Facebook: A Swiss Army Knife is good but a Tool Set is better – thnxz @martinvars


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While in Smartphones themselves the battle may be only between iPhone 5 vs Samsung IV, when it gets to apps people are much more picky. Facebook is losing dominance by the week to focused niche players.

Wenger Swiss Army knife, opened.
Wenger Swiss Army knife, opened. (Photo credit: Wikipedia)

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For most people Facebook Swiss Knife approach is good, but given a choice, a tool set is better. What is Facebook to do? They are lucky enough to be seating on a cash pile and it is a public company worth over $50bn. They have to do what Google has been doing for years. Buy, buy and buy. Instagram was a good start. Buy first and figure how to monetize later, learn from Google’s acquisition of Youtube which for years was as struggle and now is a star.

12 Must-Do Tasks for the New WordPress Site Owner


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copyblogger.com

You know you’re sitting on a gold mine, don’t you?

That freshly-installed WordPress site of yours is poised to be a source of income, prospects and possibilities for your business. It has the potential to be a powerhouse resource, but there are a few things you’ll need to get in order first.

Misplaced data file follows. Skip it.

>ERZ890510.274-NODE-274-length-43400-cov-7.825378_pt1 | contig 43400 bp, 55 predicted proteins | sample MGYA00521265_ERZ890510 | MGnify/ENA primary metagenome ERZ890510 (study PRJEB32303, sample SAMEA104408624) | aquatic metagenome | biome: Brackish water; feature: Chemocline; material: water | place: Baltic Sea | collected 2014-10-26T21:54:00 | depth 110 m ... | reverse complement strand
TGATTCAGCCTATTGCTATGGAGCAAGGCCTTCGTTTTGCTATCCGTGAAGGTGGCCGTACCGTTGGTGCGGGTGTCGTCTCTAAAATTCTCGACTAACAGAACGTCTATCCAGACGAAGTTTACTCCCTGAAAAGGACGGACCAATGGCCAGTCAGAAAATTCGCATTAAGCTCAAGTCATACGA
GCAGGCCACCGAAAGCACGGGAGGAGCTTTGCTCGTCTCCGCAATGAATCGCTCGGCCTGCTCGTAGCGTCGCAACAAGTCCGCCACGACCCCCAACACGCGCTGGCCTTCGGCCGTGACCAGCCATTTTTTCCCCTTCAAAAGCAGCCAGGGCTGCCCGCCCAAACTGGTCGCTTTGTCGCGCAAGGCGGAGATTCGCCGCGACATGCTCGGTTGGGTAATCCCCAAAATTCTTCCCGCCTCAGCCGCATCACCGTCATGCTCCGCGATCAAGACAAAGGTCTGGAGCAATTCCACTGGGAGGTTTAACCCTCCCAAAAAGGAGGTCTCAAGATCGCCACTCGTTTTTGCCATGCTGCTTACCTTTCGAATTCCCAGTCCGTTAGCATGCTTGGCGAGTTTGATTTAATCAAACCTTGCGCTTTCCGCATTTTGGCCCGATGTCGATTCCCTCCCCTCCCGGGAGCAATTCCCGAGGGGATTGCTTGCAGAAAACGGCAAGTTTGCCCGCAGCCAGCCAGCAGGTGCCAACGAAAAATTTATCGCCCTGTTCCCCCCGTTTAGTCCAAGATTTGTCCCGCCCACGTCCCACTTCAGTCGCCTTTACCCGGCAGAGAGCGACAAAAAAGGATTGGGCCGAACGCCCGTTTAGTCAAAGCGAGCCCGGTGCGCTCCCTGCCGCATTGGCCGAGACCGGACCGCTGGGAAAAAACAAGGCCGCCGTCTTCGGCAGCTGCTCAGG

This post shares the top 12 power sources you can plug into with your brand-new WordPress site.

It may seem like a lot to do, but they’re listed in order of importance. Work on the top of the list first. Once you’ve got those things set up, move on to the rest of it.

Before you know it, you’ll have a WordPress website that’s fully charged and ready to power your business.

1. Make a decision: homepage or blog page?

One of the first decisions you’ll need to make is about how to structure your site.

When visitors type in your domain name, will they see a home page, or a blog page? With a WordPress site, either one is easy to create. The question is, what are the advantages of each?

Homepages with some general information about your site and an opt-in form are a great way to welcome new visitors.

But suppose you have a blog — won’t it get lost if it’s not on your home page?

Not necessarily. When you talk about your blog posts — either on social media, in an email or on another site — you’ll share a link that goes directly to them.

People can find your blog using your navigation menu, too.

On the other hand, if your blog is the star of the show, you may want it to be the first thing people engage with.

There’s no right or wrong answer here. It’s a strategic decision that should be part of your overall site planning. And it’s easy enough to change later, so don’t over think it: just choose one and test it out.